In August the sun is shining, and you can be out on just flip-flops, a tee-shirt, and shorts. The month of August is perfect for wading and the most enjoyable sturgeon fishing. For me, August is my favourite month.
Depending on the abundance of salmon, you may also find opportunities in August for angling sockeye. This year we see the return of the Adams River sockeye run. We don’t know yet however, how many will return; not even the experts know. However, based on previous cycles, there a good chance that you, as an angler, will be able to dish up some sockeye for dinner this August; use the bottom bouncing method to ensure your success.
Chinook salmon also opens with the sockeye fishery. Chinook is Pacific beasts of delicate beauty. They are super healthy, bright, and delicious too. Ledger or bar fishing from shore or an anchored boat is the best way to catch this type of salmon. You may also find that you pick some Chinooks by chance when bottom bouncing for sockeye.
The transitional month of September is beautiful. The mornings are lovely and fresh, yet the afternoons still long and warm. You can fish for Chinooks, sockeye, and go sturgeon fishing at this time of year. In odd years such as 2019 and 2021, you will also find plenty of pink salmon. This will provide you with a high chance of catching a salmon, with pink salmon having a mild flavour and delicate textures that almost everyone loves.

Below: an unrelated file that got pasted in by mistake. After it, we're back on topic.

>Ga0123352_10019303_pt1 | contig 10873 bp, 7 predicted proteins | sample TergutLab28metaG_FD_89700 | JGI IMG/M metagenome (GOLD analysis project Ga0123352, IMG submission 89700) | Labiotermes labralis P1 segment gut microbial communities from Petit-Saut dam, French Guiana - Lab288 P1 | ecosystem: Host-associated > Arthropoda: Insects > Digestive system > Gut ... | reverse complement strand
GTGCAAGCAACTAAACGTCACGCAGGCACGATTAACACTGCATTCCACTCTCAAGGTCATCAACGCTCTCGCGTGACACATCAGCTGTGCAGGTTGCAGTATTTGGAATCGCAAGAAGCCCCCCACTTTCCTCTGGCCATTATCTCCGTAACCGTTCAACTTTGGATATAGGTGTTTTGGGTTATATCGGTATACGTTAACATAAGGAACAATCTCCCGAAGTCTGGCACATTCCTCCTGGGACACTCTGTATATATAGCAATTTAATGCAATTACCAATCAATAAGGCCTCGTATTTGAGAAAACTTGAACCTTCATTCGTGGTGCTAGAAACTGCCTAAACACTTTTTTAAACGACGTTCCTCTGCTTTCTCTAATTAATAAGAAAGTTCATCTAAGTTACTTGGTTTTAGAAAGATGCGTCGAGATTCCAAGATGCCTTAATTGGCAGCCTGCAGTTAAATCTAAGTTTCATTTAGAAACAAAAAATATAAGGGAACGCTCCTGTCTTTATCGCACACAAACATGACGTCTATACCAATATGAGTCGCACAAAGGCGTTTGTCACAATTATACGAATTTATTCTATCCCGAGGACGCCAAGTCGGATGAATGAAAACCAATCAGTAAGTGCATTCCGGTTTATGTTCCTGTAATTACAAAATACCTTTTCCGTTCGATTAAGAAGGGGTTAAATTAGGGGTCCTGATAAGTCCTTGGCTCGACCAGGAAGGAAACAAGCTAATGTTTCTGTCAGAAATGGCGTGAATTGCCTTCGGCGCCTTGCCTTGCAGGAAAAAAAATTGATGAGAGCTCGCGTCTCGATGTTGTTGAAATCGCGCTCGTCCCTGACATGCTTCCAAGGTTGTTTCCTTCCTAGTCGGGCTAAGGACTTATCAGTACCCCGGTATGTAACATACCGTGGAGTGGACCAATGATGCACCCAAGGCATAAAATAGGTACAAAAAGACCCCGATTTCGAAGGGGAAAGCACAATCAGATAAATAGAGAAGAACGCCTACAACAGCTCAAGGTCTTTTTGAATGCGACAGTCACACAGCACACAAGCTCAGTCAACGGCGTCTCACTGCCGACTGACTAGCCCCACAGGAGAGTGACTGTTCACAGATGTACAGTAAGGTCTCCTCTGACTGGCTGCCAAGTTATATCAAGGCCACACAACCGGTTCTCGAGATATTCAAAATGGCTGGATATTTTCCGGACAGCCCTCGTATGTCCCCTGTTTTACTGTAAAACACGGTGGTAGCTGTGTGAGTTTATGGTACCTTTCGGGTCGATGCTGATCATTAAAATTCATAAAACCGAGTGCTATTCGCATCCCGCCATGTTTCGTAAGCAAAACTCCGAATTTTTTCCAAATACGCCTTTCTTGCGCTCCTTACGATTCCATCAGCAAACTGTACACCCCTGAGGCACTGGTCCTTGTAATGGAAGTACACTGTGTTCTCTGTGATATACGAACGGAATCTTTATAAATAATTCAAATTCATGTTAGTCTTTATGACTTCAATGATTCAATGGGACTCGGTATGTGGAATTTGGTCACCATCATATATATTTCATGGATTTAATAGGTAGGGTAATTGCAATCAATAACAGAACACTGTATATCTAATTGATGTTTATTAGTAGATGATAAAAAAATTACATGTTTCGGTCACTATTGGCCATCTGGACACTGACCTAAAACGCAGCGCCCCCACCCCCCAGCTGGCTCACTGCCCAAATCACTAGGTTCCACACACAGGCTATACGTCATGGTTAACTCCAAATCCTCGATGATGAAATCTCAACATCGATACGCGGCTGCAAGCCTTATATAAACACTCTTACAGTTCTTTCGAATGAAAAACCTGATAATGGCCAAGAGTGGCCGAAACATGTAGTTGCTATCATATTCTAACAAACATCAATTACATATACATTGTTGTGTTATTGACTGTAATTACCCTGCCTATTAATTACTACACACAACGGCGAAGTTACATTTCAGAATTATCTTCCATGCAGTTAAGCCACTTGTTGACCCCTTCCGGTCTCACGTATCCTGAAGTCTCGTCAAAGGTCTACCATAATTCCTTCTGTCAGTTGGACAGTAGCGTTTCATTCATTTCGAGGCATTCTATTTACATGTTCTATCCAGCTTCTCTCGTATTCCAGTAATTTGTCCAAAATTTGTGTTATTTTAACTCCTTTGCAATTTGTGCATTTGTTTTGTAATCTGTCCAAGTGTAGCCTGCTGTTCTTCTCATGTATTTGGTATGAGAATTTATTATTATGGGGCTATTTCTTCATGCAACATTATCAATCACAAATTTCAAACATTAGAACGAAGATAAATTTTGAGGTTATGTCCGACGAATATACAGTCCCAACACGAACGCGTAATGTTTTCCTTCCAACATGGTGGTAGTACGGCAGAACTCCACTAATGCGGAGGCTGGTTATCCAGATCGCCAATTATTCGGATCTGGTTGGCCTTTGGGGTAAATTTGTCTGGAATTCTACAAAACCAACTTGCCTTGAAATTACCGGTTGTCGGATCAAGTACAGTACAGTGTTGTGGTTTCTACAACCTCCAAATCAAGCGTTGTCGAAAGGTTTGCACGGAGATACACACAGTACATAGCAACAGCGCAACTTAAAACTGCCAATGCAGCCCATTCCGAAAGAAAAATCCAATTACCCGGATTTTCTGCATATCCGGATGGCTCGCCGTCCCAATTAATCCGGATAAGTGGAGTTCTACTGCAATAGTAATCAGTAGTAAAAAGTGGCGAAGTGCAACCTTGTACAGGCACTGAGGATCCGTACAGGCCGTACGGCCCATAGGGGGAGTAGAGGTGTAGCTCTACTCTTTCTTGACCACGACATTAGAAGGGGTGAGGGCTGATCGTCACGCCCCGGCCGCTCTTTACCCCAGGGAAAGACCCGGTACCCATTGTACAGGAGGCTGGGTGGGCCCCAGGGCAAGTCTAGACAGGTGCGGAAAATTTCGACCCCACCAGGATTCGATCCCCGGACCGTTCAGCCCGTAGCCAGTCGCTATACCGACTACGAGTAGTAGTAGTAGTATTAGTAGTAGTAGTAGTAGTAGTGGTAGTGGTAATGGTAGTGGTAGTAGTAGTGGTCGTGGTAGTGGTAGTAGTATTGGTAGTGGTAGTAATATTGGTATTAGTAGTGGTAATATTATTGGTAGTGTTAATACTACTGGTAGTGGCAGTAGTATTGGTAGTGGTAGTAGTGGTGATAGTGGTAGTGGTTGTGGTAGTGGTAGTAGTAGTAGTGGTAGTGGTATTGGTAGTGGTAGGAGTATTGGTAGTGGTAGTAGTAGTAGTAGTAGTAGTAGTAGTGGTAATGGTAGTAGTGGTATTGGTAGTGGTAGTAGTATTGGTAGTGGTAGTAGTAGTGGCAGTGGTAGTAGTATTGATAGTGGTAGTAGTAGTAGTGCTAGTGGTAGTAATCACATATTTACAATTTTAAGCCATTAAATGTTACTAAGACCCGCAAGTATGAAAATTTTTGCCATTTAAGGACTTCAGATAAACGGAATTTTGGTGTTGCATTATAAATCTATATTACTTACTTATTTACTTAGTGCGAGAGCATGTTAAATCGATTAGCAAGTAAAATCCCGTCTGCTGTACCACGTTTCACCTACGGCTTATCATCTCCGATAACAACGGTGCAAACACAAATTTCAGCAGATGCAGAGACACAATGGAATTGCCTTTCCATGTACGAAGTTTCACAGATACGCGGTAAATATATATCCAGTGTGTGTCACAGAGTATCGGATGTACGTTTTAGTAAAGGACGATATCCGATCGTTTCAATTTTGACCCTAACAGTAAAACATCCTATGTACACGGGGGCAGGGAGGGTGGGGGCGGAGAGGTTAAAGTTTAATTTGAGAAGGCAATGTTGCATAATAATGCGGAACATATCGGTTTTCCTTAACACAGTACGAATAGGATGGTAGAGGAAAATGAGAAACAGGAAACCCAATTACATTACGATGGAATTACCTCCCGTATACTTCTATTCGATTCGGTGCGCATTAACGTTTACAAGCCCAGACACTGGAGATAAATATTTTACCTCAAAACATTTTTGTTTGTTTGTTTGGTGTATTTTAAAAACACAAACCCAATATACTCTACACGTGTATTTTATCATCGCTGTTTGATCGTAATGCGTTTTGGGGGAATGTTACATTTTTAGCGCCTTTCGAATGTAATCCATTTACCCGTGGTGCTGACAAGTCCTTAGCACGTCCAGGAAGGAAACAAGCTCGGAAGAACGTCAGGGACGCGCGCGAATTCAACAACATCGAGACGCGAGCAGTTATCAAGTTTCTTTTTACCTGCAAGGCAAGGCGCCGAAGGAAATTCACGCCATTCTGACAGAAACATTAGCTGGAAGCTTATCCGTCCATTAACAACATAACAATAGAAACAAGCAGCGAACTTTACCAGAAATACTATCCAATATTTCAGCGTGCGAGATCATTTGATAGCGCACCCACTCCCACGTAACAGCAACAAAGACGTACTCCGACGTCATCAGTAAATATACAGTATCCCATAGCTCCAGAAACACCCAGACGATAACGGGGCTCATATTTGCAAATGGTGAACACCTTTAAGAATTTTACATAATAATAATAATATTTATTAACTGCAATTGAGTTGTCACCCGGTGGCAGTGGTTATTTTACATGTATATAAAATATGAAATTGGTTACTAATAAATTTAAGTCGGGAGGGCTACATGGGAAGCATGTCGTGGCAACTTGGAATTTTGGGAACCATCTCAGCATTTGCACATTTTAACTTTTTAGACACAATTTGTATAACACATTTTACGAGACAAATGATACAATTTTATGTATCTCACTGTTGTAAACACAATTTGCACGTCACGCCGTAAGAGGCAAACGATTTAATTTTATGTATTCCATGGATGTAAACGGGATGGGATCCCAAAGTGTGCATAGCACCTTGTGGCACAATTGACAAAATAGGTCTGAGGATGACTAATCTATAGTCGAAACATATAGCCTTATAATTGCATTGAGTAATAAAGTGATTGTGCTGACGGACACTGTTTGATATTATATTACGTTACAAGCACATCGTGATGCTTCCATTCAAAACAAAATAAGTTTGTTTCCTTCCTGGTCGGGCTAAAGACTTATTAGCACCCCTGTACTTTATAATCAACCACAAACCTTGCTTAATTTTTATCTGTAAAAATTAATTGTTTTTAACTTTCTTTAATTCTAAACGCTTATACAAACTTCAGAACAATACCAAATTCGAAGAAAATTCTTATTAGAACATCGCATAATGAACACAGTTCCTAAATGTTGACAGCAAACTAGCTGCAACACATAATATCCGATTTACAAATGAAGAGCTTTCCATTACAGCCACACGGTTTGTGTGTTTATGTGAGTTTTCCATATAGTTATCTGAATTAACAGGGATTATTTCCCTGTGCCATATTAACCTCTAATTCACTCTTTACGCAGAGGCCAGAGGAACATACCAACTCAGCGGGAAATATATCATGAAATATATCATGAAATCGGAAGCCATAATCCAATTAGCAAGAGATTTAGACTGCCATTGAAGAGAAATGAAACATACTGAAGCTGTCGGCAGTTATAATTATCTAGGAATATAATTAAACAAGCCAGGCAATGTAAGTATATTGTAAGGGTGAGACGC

October to November
In these months, it’s natural to experience more rainfall; it is necessary for Mother Nature. At this time of year, many salmon will migrate to river tributaries of the Fraser, such as the Chehalis and the Chilliwack. At this time of year, the rivers’ levels are still quite low due to the dry spells of July and August. The most-welcomed rain freshens up the river and starts to bring up the water levels. You will see the appearance of chum, coho, and Chinooks. Coho is beautiful, eager to eat with a spinner, spoon, or twisted jig. The coho are feisty; it’s best to try and catch these with a reel or rod. Chums grow up to 20lbs and are the water buffaloes of the river. In their spawning phase, they start to change colour, showing purple bars in the early stages of migration. Some people are off-put by the size and colour of the chum, but I am not one of them. I love them, whether they are bright orange or cream, catching them with flies and jigs. Due to their size and weight, they can be quite tricky on the fishing tackle.
Once December arrives, it feels like winter again. You won’t find many salmon, the odd steelheads still being around locally. This is not to say that you can’t have a good day on the water; you need to plan a bit for your sturgeon trips.
Whichever month takes your fancy, or whichever type of fish you are hoping to catch, we hope to find you soon out on the waters of the Fraser with us!
All the best from us here; we hope your fishing adventures are fun!
Fraser River Sturgeon Fishing